How Caffeine May Help Prevent Dementia
A new study conducted by researchers at Indiana University has identified 24 substances—including caffeine—that can increase certain enzymes in the brain known to help prevent dementia. The discovery of these substances may help researchers develop new drugs to increase levels of this enzyme, protecting against neurodegenerative disorders like Alzheimer's disease.
The effects of the enzyme, which plays two roles in the brain—a protective function to shield neurons from stress and a "chaperone function" to combat damaged proteins called tau that accumulate over time as plaques in the brain—were discovered in 2016. Tau have been linked to neurological diseases like Parkinson's disease, Huntington's diseases, and amyotrophic lateral sclerosis (ALS or Lou Gehrig's disease), as well as Alzheimer's.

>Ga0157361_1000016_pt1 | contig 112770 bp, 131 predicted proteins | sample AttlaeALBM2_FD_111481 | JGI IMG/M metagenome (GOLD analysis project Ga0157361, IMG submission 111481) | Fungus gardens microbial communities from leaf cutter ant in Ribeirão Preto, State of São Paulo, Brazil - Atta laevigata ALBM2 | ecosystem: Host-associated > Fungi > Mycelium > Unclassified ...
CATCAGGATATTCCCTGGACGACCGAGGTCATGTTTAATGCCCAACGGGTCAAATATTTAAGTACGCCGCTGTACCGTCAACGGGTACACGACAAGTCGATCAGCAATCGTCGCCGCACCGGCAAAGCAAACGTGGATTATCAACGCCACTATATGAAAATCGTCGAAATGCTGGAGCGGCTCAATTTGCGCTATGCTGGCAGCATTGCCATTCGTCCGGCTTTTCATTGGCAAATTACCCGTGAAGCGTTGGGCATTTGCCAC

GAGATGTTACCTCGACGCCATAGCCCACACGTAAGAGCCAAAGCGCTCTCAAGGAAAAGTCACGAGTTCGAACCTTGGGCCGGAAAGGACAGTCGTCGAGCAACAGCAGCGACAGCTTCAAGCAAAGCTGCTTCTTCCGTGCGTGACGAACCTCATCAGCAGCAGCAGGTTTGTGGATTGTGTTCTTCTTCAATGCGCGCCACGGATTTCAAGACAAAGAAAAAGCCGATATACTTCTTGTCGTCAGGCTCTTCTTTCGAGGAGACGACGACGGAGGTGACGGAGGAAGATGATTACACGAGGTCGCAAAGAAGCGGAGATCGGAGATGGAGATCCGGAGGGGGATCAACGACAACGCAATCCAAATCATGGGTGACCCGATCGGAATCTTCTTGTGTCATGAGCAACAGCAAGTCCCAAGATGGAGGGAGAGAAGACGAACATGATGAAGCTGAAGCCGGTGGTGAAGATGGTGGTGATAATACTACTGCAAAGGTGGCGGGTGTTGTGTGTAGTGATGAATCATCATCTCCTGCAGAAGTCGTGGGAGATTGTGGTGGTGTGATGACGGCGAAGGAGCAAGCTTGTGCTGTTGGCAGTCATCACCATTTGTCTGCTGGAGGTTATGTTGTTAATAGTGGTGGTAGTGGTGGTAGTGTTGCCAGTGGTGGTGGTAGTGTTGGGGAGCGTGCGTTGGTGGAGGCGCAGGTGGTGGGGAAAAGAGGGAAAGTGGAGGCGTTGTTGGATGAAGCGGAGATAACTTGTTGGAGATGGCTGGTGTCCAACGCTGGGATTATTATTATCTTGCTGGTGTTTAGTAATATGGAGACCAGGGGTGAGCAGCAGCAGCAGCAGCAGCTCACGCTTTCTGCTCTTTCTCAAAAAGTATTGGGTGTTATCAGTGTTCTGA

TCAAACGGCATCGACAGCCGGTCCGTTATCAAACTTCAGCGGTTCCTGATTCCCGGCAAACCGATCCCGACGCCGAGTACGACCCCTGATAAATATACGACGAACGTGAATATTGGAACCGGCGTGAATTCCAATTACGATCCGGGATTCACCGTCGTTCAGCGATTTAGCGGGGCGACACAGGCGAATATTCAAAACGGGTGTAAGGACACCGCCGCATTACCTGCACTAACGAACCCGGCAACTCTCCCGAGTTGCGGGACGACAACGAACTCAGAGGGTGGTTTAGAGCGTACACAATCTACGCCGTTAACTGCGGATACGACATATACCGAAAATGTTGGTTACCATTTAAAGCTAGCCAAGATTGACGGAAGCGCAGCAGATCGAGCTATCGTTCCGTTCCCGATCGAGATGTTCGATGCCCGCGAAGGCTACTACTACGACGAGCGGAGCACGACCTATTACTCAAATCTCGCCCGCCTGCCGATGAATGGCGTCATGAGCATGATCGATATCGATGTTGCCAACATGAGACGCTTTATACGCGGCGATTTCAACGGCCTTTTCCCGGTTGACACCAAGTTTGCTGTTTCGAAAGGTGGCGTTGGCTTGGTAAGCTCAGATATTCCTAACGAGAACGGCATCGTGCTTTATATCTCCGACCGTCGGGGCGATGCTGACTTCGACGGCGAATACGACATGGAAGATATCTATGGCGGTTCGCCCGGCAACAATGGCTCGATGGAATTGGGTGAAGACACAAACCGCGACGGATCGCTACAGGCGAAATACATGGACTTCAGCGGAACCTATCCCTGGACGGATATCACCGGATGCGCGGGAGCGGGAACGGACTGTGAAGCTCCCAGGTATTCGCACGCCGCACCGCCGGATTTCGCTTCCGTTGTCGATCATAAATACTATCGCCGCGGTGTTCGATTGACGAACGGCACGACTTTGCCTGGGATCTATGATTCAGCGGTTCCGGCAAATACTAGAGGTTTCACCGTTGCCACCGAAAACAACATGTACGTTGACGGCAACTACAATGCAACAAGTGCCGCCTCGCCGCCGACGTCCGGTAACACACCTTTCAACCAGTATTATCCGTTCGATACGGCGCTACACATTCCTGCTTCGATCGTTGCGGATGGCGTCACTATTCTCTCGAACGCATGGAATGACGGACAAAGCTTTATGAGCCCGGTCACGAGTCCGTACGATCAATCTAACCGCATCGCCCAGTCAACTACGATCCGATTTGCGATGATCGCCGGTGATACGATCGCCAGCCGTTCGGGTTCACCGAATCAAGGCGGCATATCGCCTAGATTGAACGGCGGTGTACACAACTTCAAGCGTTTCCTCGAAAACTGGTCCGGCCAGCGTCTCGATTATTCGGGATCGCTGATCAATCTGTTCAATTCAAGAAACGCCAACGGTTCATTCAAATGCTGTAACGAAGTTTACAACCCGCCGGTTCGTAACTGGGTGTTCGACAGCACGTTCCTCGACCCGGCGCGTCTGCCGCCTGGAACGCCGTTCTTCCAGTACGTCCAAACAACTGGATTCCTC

Some studies have suggested that caffeine also may help improve memory. For this study, researchers screened more than 1,280 substances, including existing drugs. In addition to caffeine, a drug called rolipram—an antidepressant that was discontinued in the 1990s—also significantly increased production of this brain enzyme.
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